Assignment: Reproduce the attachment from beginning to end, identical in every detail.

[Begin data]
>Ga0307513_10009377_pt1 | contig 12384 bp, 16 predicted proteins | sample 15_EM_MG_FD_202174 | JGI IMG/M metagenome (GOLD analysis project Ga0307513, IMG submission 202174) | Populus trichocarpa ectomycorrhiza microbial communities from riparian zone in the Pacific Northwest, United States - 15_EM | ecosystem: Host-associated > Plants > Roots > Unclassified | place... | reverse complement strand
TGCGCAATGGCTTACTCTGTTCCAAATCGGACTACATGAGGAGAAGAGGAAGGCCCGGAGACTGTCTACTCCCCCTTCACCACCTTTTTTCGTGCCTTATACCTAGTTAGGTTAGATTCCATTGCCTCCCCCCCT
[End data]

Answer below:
>Ga0307513_10009377_pt1 | contig 12384 bp, 16 predicted proteins | sample 15_EM_MG_FD_202174 | JGI IMG/M metagenome (GOLD analysis project Ga0307513, IMG submission 202174) | Populus trichocarpa ectomycorrhiza microbial communities from riparian zone in the Pacific Northwest, United States - 15_EM | ecosystem: Host-associated > Plants > Roots > Unclassified | place... | reverse complement strand
TGCGCAATGGCTTACTCTGTTCCAAATCGGACTACATGAGGAGAAGAGGAAGGCCCGGAGACTGTCTACTCCCCCTTCACCACCTTTTTTCGTGCCTTATACCTAGTTAGGTTAGATTCCATTGCCTCCCCCCCT